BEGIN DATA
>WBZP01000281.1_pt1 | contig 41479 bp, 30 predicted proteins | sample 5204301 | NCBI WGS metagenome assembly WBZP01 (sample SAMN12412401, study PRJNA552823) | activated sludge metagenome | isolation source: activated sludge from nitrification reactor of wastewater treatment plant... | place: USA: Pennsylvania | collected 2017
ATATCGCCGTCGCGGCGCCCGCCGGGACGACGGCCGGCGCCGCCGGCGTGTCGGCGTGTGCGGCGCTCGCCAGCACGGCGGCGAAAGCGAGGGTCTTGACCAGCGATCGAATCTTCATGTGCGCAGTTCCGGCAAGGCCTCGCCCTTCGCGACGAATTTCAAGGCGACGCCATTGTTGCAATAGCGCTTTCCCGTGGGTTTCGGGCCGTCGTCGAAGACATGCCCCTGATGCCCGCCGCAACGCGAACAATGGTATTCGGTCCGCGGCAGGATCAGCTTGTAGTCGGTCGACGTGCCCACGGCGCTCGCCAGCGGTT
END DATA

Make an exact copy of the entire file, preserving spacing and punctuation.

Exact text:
>WBZP01000281.1_pt1 | contig 41479 bp, 30 predicted proteins | sample 5204301 | NCBI WGS metagenome assembly WBZP01 (sample SAMN12412401, study PRJNA552823) | activated sludge metagenome | isolation source: activated sludge from nitrification reactor of wastewater treatment plant... | place: USA: Pennsylvania | collected 2017
ATATCGCCGTCGCGGCGCCCGCCGGGACGACGGCCGGCGCCGCCGGCGTGTCGGCGTGTGCGGCGCTCGCCAGCACGGCGGCGAAAGCGAGGGTCTTGACCAGCGATCGAATCTTCATGTGCGCAGTTCCGGCAAGGCCTCGCCCTTCGCGACGAATTTCAAGGCGACGCCATTGTTGCAATAGCGCTTTCCCGTGGGTTTCGGGCCGTCGTCGAAGACATGCCCCTGATGCCCGCCGCAACGCGAACAATGGTATTCGGTCCGCGGCAGGATCAGCTTGTAGTCGGTCGACGTGCCCACGGCGCTCGCCAGCGGTT